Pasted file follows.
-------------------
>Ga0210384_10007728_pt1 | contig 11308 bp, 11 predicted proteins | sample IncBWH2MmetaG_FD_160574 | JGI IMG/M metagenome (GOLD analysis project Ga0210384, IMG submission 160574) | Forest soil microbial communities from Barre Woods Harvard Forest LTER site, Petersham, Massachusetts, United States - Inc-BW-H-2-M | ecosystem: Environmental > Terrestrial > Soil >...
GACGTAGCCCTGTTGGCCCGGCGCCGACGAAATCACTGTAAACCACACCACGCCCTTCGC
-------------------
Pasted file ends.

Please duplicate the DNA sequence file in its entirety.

>Ga0210384_10007728_pt1 | contig 11308 bp, 11 predicted proteins | sample IncBWH2MmetaG_FD_160574 | JGI IMG/M metagenome (GOLD analysis project Ga0210384, IMG submission 160574) | Forest soil microbial communities from Barre Woods Harvard Forest LTER site, Petersham, Massachusetts, United States - Inc-BW-H-2-M | ecosystem: Environmental > Terrestrial > Soil >...
GACGTAGCCCTGTTGGCCCGGCGCCGACGAAATCACTGTAAACCACACCACGCCCTTCGC